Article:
Rare artifact recounts Central Illinois’ place in Underground Railroad

How one man wrote his way through history

While much of the history of the Underground Railroad is well known, detailed and original artifacts from its participants are rare. So historian Owen Muelder of Knox College knows he’s lucky.

“That’s the expression I always use. It is like a piece of gold,” he said.

The piece of gold is in the form of a journal written by Samuel G. Wright, and it has become one of only a few written records of the Underground Railroad housed in the Knox College Library in Galesburg, Illinois.

“Look. ‘January 5, 1848: Arrived home Friday evening and learned that two fugitives had been along. Pursuers had gotten a search warrant,’ ” Muelder said while reading one of Wright’s journal entries.

Wright moved from New Hampshire to Canton in the mid-1800s. He planted his roots in central Illinois connecting with the anti-slavery movement in Galesburg and some other neighboring towns.

The movement was large as runaways slaves were making their way from Missouri and the river boats of the Mississippi River bringing people from the southern states of Louisiana and Mississippi.

To get more people on board, Wright started to spread the abolitionist platform entangled with a Christian platform.

“That message was not received very well by most people when he first started preaching,” Muelder said.

But Wright didn’t stop preaching or illegally helping runaway slaves find freedom.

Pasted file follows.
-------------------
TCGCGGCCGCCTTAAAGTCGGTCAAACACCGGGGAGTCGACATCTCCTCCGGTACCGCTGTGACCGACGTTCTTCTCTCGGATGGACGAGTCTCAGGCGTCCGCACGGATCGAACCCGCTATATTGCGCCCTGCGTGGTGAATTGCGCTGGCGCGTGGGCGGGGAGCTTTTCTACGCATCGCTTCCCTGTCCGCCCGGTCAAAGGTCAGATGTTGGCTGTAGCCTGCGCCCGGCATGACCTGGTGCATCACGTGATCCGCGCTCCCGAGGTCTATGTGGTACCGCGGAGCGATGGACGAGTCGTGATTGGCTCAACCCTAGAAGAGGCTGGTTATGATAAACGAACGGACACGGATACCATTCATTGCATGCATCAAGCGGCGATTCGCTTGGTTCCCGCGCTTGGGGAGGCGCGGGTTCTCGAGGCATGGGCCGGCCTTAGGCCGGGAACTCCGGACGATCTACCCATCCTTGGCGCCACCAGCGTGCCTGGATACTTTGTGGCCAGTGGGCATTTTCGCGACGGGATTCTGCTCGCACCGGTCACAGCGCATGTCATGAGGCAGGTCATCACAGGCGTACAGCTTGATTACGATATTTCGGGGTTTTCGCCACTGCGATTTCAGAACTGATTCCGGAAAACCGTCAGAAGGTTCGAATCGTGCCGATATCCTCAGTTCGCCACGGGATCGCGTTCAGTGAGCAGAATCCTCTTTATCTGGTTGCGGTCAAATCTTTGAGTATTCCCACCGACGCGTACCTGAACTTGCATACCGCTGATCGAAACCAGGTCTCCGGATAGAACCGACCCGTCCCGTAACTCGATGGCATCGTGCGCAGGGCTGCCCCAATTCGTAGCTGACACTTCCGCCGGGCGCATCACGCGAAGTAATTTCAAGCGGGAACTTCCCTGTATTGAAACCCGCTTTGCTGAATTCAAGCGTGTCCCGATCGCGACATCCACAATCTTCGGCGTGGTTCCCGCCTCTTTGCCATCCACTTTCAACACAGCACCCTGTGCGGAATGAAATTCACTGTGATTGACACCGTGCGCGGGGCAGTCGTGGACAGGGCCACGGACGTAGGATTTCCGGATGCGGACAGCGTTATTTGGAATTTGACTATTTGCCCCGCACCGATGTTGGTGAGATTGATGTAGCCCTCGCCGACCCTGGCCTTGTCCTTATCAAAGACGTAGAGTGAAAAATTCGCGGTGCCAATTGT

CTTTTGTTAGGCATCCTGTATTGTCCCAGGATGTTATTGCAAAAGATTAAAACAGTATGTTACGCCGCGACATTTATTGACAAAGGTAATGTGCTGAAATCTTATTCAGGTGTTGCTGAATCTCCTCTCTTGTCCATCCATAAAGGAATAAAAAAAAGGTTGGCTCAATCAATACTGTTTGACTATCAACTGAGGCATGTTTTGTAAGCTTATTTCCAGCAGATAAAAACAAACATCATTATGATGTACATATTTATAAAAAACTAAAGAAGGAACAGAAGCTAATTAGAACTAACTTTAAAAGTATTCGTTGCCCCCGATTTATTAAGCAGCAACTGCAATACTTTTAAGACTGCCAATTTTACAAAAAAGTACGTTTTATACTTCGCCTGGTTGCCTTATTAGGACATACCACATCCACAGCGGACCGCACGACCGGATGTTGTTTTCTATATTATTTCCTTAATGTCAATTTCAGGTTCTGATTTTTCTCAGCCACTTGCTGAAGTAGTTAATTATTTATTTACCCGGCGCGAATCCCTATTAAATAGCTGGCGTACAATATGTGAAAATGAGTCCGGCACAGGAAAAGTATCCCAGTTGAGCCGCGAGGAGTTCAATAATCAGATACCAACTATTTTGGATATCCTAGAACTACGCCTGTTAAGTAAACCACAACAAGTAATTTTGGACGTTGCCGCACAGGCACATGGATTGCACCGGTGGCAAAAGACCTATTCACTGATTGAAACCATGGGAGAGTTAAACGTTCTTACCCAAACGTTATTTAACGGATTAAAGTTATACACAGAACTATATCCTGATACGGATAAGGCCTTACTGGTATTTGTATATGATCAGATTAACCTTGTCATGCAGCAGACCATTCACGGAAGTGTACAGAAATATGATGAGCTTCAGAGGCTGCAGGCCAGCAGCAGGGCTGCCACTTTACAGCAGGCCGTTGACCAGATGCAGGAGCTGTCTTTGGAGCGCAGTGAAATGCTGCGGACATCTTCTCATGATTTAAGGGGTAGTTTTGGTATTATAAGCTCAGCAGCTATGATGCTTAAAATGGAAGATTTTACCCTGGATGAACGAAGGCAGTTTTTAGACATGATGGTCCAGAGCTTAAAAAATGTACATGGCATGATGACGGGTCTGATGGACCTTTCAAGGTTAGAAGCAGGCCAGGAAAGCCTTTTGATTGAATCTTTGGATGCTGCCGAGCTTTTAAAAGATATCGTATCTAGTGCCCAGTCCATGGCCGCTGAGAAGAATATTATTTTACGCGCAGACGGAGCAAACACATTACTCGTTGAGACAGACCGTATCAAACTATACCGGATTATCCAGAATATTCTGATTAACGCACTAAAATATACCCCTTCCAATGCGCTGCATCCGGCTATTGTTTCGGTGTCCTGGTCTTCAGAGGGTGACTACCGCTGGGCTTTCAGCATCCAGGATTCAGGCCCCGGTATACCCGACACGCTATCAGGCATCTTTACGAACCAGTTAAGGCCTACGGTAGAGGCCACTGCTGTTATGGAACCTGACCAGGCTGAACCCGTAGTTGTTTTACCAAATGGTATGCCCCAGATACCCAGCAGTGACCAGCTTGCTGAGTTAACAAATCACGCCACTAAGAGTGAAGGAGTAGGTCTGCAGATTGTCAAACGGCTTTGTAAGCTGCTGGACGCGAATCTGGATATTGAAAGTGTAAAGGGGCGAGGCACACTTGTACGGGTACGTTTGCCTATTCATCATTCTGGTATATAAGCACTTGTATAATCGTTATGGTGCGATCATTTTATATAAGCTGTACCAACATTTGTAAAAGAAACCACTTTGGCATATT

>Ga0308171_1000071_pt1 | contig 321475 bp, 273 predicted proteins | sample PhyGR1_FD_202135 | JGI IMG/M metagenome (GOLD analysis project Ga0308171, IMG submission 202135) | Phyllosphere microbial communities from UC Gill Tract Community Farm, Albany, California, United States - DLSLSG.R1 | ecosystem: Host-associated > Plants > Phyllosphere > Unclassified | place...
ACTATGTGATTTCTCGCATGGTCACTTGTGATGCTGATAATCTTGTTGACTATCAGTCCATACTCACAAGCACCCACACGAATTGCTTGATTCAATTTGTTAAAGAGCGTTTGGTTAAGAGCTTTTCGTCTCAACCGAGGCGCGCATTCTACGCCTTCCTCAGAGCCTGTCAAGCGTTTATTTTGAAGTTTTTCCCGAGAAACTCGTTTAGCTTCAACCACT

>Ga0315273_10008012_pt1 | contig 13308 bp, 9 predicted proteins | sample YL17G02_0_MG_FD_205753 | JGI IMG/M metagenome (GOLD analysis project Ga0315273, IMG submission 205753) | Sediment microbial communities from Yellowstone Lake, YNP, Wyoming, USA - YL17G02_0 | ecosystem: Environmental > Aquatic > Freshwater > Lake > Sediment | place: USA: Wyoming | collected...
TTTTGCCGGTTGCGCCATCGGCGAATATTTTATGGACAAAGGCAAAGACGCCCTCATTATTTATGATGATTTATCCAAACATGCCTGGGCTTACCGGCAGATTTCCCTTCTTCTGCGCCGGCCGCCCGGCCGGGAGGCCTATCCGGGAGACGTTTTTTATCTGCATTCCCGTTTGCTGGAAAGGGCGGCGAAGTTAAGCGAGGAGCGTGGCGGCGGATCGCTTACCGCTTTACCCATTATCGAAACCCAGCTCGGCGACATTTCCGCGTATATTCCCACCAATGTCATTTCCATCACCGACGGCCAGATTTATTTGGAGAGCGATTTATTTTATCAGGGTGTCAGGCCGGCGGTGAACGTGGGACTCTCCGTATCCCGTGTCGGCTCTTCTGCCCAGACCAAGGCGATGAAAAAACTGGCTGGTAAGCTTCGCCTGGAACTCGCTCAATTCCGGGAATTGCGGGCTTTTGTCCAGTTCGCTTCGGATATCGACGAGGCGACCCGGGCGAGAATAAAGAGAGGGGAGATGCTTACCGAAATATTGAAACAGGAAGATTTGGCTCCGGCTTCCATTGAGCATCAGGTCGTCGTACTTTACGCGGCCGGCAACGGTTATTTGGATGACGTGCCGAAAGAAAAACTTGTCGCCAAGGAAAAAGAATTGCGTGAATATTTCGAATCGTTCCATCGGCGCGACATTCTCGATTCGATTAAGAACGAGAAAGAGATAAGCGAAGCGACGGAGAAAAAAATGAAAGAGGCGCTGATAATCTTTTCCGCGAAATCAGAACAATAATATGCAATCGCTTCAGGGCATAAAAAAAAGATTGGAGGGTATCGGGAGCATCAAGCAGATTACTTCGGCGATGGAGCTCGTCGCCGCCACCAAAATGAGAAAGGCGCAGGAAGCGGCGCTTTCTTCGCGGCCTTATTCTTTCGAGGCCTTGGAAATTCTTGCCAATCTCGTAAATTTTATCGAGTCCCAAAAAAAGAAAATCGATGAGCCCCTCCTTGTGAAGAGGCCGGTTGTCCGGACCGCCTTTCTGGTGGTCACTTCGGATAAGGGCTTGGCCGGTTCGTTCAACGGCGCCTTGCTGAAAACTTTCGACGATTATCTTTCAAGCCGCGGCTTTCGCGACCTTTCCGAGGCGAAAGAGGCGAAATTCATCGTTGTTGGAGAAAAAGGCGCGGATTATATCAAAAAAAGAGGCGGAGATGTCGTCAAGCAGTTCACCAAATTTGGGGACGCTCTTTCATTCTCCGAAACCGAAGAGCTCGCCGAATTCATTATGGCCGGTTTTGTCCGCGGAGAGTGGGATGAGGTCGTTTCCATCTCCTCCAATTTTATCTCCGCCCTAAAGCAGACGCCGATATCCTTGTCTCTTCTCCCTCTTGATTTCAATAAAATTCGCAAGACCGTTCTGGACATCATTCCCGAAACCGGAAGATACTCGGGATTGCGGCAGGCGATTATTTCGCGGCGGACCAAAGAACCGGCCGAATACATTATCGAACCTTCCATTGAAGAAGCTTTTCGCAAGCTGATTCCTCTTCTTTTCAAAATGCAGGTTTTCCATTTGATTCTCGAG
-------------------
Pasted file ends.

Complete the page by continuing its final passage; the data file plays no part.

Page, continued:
“Many of these people developed their anti-slavery ideas because of their Christian beliefs. They said there was a higher law, and the higher law was Christ’s law; not the government’s law, and were willing to take the consequences,” Muelder said.

Slowly, he said the message started to pick up steam, and through his help and others like the founder of Knox College, George Washington Gale from upstate New York, central Illinois became a hub for the anti-slavery movement.

“It’s the first time in American history that we see a socially integrated movement where both black and whites are helping each other in a common cause, and in that sense, I think it’s one of the great water sheds in American history,” Muelder said.

Through Wright’s diary, you can tell he had his hand in the Underground Railroad from 1840 up to and during the Civil War. And while there is no specific number, historians believe he housed dozens of slaves.

“This is an example of how things can change and how one person can have a fundamental impact on people that way,” Muedler added.

One person can leave their mark, but that mark grew when people started coming together. “You can go from people like Wright who were involved for years to someone who might only on one or two occasions in the course of their life make the decision to help a freedom seeker.”

But we wouldn’t have known the half of it if it weren’t for Wright’s notes. “He didn’t just talk about it. He actually took direct action to help these people escape. Samuel G. Wright is a hero of mine,” Muelder said.

Because many people kept quiet about their help in the Underground Railroad, historians are hesitant to quantify just how many runaway slaves benefited from these efforts.

But even after the Civil War, Wright couldn’t sit still.

He started focusing on the Temperance Movement, an effort to limit the consumption of alcohol.

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